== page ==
Doctors plight mounting in Bangladesh amid pandemic
The misery of doctors and frontline staff in the war against the novel coronavirus is surging in Bangladesh with at least 92 physicians having died due to the disease.
The country reported 2,199 more infections as of Saturday with 21 additional deaths as the virus shows no indication of slowdown, according to the health ministry data.
Deaths related to COVID-19 now stand at 3,132 and total infections stand at 240,000.
Infections among doctors are raging and have already spread across the country as authorities allegedly failed to stop cases by taking proper measures even after the first COVID-19 case was detected March 8.
When infections were taking its toll among physicians in Dhaka, it could have also been controlled but new cases are spreading to other parts of the country, according to doctors, experts and associations.
The Bangladesh Medical Association (BMA) said in its latest data updated on July 30 that there were 2,458 doctors who have contracted the virus, raising the number of infections among health workers to 7,086.
ASM Mahbubur Rahman, a government doctor, has been a COVID-19 patient twice.
Rahman first contracted the virus while working April 28 at the civil surgeon office in the Jamalpur district that shares an international border with the Indian state of Meghalaya in the northeast.
"During my tenure I had to conduct field visits to the hospitals in the districts and other routine jobs where we have to meet general people and do issues related to public health services, and I might have gotten infected by any of those," he told Anadolu Agency.
"My wife, also a doctor, also tested positive after 15 days of my recovery. And then our only daughter has been taken to the house of my father-in-law in order to save from virus transmission," he said.
Rahman recently was made an assistant director at the Directorate General of Health Services (DGHS) under the health and family welfare ministry where he again tested positive, and since July 10 is taking treatment for COVID-19 from home.
It is difficult for a government to maintain all the things, so respective institutions and hospitals should provide necessary safety gear, including ensuring sufficient personal protective equipment (PPE) and monitor health guidelines, said Rahman.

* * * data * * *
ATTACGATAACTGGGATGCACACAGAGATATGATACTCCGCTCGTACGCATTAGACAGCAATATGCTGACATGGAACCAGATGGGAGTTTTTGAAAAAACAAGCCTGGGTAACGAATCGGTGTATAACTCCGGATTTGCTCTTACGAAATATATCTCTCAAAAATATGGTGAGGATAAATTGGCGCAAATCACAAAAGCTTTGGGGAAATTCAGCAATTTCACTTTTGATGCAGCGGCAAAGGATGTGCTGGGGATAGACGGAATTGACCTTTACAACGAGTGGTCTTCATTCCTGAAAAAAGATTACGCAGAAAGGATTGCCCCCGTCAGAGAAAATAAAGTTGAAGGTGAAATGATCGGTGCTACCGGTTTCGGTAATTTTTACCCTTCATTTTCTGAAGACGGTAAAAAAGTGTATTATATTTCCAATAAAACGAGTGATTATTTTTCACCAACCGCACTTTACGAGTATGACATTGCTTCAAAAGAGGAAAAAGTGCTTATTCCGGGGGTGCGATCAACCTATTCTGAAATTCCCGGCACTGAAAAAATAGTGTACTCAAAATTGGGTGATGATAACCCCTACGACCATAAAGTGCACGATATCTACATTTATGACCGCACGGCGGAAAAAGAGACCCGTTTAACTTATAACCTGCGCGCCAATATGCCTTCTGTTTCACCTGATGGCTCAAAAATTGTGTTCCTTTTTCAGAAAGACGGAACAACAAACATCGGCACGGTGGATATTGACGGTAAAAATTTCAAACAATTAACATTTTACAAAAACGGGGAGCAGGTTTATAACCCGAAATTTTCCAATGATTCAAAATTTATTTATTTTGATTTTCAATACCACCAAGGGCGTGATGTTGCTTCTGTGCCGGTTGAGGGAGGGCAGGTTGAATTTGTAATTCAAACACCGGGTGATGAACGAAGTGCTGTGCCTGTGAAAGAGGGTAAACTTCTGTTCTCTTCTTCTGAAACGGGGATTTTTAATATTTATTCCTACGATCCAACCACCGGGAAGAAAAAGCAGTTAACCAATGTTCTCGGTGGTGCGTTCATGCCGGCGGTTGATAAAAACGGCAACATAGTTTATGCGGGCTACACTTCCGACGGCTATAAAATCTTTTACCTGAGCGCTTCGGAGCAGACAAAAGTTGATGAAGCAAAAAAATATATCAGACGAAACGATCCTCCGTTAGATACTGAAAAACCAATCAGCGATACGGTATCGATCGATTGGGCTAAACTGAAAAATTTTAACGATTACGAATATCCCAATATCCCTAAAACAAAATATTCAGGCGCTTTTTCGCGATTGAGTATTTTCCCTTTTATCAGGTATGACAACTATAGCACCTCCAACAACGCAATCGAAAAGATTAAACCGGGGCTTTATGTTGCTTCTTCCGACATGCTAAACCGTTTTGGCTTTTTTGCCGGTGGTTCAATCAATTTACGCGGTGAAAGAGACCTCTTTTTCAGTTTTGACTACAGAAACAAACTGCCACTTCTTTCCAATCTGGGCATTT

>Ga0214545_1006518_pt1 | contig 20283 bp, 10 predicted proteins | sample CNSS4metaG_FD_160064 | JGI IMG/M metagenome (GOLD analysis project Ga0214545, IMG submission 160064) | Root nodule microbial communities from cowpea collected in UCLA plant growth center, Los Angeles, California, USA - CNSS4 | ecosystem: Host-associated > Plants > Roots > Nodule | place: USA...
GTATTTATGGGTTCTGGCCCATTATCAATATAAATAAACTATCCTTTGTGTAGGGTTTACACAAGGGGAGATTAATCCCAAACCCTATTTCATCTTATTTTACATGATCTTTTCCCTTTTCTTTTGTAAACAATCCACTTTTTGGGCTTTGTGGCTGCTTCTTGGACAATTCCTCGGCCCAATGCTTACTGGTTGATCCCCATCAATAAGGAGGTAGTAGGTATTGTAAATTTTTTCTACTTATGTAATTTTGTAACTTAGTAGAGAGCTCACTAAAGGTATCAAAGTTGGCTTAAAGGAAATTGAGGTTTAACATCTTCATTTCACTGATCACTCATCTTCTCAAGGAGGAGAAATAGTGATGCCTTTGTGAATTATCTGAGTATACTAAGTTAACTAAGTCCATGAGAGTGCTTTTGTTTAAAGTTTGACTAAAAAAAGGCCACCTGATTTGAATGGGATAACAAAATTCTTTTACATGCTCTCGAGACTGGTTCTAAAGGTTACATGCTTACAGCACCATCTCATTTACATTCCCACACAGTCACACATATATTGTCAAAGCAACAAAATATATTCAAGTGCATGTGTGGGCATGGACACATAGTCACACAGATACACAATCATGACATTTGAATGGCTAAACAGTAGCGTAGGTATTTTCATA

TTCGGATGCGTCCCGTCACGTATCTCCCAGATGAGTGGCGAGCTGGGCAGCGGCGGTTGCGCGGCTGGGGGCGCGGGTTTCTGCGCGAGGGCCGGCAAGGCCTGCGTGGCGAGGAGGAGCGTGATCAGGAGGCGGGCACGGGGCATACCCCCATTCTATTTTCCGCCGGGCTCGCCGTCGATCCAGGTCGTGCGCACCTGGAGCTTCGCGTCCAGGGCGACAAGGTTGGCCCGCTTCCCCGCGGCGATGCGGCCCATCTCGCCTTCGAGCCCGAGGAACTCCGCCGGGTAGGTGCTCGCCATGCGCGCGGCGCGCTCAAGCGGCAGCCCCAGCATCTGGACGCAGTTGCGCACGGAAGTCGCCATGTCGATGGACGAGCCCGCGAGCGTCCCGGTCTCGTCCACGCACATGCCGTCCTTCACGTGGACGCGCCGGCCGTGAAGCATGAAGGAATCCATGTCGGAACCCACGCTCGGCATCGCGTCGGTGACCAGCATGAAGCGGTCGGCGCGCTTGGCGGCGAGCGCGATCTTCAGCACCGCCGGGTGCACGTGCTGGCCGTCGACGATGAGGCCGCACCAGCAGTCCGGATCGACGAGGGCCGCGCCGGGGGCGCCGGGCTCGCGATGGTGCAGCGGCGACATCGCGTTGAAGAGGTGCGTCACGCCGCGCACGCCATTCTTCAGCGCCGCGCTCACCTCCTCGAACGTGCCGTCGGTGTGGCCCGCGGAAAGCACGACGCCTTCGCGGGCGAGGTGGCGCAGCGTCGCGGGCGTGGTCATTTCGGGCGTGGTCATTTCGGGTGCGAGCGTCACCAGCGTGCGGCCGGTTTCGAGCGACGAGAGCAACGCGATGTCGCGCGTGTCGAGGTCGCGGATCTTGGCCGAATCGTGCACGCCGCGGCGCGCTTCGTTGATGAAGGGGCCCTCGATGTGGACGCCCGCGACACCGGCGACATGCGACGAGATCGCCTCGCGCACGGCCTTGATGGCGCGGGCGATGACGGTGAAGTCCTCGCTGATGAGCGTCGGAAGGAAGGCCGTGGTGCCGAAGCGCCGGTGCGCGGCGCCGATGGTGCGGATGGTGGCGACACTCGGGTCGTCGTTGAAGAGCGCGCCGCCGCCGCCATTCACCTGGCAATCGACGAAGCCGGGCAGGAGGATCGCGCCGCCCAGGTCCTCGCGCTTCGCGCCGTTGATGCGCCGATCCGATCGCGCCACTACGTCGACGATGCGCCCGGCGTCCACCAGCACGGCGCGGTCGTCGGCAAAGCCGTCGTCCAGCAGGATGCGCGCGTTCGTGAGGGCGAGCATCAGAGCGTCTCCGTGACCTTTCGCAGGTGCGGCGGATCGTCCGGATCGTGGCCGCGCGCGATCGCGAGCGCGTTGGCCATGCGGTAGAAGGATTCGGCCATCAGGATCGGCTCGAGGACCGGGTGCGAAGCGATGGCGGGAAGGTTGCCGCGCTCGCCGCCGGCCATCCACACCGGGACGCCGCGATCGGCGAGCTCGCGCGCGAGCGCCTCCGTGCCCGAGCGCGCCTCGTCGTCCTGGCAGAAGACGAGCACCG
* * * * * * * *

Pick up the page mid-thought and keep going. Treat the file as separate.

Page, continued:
"There are lack of trained and skilled manpower and technical hands in the health services; at least two people are needed to do off a PPE in a right manner otherwise it could contaminate others," he said, adding, "if health care institutes could ensure those needs then infections among doctors could be controlled."
INFECTIONS ON RISE
The chair of the Bangladesh Doctors' Foundation (BDF), an association of doctors, told Anadolu Agency infections and deaths from the virus has kept coming and has already spread to other parts of the country which was earlier mostly found in Dhaka.
Shahed Rafi Pavel said at least 80 doctors died from COVID-19 while 12 others died with COVID-19 symptoms. But the BMA said at least 69 physicians have died.
And there were some issues, including insufficient health safety gear in line with guidance from the World health Organization (WHO), arrangement for treatment, transportation facility and residential safety for on-duty doctors at COVID-19 dedicated health care facilities that leave them exposed to the virus and spread the infection, according to Pavel.
There are allegations and reports of mismanagement in the arrangement of hotels, food and transportation for doctors who have to work in COVID-19 dedicated hospitals.
The government addressed some of those issues and was trying to meet other demands raised by physicians, added Pavel.
"But still doctors receive low standard food items and there is a small gap between two shifts of duties; while the healthy gap in shifts and good foods are needed for the survival of doctors in such a pandemic," he said.
CLAIMS OF IMPROING SITUATION
BMA Secretary General Md. Ehteshamul Huq Choudhury, admitted there were shortcomings in the beginning but the situation is improving and the infection rate among doctors is decreasing with efforts from authorities.
He described to Anadolu Agency that "sometime patients hide being a COVID-19 carrier and travel history in virus hit areas which do infect health workers."
He emphasized providing information to doctors during treatment so the treatment seeker and giver can benefit and called for "changing people's attitude towards doctors in the country while seeking treatment."
"Families of doctors infected also bear the burnt as dedicated doctors can't meet family members for long and can't meet demands of their families due to their service in the pandemic," according to Choudhury.
He emphasized training needs to ensure safety when workers take off their PPE and come off duty as many are infected.
The government appointed about 10,000 health workers to the health service in recent months; while more that 2,000 doctors are in the pipeline to be appointed in an attempt to ease pressure on existing doctors during the pandemic, according to DGHS.
Aysha Akhtar, an assistant director at DGHS told Anadolu Agency the "government has already announced that health workers, including doctors, will come under a government-run health insurance package if they contract the virus; in line with their respective portfolio in government services."
The government is providing necessary safety gear as demanded, dedicated a hospital in Dhaka for health workers on a priority basis and dedicated seats at another, she said.
The government is working to ensure quality food and hotels for doctors who are working in coronavirus dedicated health care, Aysha added.